Hi guys, just wondering how to manage the three Hearth Slabs that we poured simultaneously with the 59x55 base (59x52 per our own readjustments). I understand that the three separate slabs are intended to be poured as such to make it easy for two persons to move the slabs into place, but it appears that it is not so easy for the two of us. Unfortunately, we also poured them with no extra support to suspend the slabs off the ground of our garage, and we cant even get a crowbar underneath the slab to lift it up. We also still need to take all the planks off and transport it about 30 feet to the oven’s placement. What do you guys recommend to do? Will more manpower help us? Here’s a picture to help you visualize what we are dealing with Thank you.
I did a quick calculation and those slabs weigh over 300 lbs. How does anybody move those. I am going to pour in place.
More manpower will definitely help! I would suggest taking the wood off the see if you cam get a couple big crowbars under the back side. Since the plywood is between the garage floor and the slab, it might give a little, enough to jam the crowbar in. Then, flip that side up so it is standing on its side. Have a three cinder blocks set up on the other side of it, and flip it over on to them (so that it is inverted and in the position you ultimately need it in. Then, have at least three others help you carry it over to your structure. But, if you all cant fit through your garage door with it, maybe strap it to a dolly to get it to the structure and lift from there.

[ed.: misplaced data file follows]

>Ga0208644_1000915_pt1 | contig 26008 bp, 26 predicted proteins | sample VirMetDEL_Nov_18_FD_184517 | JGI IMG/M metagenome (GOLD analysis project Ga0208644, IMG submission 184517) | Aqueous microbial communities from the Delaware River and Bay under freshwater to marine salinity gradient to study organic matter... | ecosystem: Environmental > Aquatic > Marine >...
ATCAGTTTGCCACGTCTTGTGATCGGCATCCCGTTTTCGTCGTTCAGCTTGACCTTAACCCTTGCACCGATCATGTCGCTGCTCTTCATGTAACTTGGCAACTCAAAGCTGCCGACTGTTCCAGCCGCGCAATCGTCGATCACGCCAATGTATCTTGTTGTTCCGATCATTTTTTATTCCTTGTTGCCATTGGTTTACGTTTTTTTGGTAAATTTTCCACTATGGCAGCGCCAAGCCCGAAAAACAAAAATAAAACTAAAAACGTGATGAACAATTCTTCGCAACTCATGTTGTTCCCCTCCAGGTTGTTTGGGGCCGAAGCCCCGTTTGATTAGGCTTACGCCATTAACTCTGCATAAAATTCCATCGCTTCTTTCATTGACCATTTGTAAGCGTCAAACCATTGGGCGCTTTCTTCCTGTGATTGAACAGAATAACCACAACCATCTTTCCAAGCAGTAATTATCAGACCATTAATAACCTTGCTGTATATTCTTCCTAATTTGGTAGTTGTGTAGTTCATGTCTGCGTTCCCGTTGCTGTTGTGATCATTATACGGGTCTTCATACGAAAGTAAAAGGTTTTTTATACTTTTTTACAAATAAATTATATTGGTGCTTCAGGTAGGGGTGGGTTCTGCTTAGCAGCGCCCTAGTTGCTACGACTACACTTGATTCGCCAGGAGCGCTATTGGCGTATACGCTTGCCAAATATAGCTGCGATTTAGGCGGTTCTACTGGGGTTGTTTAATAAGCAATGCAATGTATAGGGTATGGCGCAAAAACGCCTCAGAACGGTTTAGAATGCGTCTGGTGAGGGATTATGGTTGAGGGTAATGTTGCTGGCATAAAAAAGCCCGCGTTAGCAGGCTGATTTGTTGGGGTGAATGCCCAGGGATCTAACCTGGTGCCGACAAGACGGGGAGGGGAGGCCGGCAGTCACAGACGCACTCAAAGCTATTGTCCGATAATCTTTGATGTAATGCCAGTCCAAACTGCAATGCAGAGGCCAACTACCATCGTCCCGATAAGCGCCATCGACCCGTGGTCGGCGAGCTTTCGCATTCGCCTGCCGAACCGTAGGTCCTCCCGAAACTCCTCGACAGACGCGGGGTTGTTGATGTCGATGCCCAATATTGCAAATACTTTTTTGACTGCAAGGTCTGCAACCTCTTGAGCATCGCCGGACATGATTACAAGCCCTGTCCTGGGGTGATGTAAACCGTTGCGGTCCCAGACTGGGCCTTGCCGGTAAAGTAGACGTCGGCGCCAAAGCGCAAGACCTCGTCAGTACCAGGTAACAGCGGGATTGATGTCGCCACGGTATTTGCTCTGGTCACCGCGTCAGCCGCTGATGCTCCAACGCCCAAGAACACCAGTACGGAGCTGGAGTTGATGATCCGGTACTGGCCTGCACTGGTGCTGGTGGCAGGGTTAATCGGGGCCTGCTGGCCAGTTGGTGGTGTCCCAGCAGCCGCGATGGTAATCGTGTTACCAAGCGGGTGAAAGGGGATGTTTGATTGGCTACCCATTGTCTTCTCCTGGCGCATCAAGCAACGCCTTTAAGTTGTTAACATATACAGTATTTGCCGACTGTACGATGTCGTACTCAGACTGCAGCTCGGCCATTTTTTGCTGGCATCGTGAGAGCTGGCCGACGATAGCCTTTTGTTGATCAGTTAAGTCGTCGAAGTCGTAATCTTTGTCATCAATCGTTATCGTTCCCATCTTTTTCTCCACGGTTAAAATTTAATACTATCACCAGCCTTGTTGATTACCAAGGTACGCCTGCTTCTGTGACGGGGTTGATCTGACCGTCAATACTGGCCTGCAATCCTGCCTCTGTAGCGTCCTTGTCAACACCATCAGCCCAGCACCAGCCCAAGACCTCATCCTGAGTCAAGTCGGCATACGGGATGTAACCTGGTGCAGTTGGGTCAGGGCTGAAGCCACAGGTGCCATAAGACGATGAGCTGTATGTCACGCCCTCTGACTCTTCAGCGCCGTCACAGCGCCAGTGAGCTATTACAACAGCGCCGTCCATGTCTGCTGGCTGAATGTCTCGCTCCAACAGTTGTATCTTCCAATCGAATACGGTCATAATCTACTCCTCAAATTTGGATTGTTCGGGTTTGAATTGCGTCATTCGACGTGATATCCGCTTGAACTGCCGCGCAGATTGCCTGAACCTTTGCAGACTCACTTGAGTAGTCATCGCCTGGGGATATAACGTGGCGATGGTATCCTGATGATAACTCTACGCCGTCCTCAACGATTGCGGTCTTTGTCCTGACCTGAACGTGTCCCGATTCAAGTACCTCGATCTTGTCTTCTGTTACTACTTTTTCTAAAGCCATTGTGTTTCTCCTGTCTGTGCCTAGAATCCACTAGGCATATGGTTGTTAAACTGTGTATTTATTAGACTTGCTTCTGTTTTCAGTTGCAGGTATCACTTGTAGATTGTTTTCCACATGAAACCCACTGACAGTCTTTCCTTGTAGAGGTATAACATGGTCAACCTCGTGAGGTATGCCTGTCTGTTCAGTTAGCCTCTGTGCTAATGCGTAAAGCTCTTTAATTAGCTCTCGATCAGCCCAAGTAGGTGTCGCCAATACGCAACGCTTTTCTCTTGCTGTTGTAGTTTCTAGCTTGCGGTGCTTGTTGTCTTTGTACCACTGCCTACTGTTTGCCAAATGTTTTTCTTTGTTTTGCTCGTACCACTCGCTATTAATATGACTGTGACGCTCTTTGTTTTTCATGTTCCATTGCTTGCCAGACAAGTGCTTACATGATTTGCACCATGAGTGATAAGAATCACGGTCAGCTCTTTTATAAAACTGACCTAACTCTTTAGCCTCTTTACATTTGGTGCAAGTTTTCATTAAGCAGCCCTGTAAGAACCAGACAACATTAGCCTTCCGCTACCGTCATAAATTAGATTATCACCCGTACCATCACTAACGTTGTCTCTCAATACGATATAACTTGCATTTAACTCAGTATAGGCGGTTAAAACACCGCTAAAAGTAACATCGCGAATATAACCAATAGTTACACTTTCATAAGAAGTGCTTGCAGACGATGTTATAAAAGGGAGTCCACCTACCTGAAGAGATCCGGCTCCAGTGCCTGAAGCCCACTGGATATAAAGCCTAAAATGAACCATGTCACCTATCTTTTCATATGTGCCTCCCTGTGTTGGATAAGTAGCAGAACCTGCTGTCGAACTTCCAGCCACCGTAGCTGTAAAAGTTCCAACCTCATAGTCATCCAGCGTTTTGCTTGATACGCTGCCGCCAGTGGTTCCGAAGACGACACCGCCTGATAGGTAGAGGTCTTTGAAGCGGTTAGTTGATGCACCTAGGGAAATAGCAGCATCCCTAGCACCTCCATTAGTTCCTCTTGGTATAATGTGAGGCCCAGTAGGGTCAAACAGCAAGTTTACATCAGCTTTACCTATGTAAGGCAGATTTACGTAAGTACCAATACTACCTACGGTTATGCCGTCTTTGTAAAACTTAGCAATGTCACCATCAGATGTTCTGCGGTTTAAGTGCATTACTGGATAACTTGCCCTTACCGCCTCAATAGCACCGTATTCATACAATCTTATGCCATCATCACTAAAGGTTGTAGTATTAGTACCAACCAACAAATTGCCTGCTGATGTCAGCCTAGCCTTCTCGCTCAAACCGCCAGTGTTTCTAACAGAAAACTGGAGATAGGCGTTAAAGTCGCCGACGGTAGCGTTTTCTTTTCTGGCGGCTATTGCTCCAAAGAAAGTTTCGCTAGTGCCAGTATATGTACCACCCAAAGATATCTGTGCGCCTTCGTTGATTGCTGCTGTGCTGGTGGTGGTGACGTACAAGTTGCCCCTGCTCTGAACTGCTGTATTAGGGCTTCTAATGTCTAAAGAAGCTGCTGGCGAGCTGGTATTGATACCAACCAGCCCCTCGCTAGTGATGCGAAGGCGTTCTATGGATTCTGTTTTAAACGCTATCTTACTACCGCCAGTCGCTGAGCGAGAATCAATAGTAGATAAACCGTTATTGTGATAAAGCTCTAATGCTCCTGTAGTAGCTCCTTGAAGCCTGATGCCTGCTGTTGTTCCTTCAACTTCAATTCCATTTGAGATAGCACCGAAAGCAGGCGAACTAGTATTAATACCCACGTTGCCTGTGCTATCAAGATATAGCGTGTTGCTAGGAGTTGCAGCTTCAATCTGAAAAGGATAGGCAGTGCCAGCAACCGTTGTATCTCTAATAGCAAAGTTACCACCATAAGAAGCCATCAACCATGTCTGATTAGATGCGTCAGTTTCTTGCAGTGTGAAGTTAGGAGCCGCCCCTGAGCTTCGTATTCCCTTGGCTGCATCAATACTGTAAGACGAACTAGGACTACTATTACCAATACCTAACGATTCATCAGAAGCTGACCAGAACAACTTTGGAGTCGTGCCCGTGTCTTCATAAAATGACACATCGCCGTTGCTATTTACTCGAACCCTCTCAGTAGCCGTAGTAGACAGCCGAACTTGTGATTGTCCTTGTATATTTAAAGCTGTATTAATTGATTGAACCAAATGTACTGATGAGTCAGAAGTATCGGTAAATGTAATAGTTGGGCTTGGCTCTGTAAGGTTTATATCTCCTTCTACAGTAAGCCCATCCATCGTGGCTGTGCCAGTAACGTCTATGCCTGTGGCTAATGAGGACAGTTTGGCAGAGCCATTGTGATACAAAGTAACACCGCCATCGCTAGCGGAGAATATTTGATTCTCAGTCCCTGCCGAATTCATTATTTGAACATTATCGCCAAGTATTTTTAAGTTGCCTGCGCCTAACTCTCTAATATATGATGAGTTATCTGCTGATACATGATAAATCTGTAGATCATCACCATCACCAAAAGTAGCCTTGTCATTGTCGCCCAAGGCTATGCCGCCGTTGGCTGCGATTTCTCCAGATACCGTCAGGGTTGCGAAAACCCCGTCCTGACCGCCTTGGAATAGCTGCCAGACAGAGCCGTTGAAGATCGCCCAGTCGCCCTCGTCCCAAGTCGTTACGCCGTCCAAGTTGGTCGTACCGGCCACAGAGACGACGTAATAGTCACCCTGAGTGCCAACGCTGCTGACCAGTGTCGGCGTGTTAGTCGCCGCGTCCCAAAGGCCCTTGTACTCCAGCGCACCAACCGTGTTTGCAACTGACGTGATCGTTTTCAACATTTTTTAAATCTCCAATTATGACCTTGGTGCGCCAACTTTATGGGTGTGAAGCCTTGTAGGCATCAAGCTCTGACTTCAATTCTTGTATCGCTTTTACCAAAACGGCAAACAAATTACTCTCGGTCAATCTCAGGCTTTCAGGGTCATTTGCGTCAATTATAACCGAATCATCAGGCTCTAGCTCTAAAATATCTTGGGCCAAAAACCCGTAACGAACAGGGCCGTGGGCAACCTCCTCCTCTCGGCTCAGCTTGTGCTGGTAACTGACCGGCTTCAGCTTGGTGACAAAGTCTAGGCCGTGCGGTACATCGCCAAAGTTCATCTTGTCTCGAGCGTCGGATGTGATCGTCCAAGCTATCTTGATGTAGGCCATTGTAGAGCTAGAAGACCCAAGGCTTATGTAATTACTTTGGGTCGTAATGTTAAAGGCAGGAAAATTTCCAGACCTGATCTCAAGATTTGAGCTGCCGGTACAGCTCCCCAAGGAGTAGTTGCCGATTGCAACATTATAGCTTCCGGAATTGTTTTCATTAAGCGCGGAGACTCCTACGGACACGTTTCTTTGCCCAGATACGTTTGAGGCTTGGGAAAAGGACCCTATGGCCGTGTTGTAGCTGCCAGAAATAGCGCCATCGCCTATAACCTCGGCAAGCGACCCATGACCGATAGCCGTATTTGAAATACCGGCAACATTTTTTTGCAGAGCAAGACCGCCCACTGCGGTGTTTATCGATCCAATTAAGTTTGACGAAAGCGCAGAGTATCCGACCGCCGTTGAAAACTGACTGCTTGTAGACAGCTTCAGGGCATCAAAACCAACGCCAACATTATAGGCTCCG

Welcome to the BrickWood forums. It looks like you are well underway.
The slabs are a common issue, but it’s workable. Basically what @Joy said (thank you!), and having one more person will help.
I did not have nearly as far to go, but had to move them off a patio deck. I did have sticks under them, but it’s manageable even if you don’t.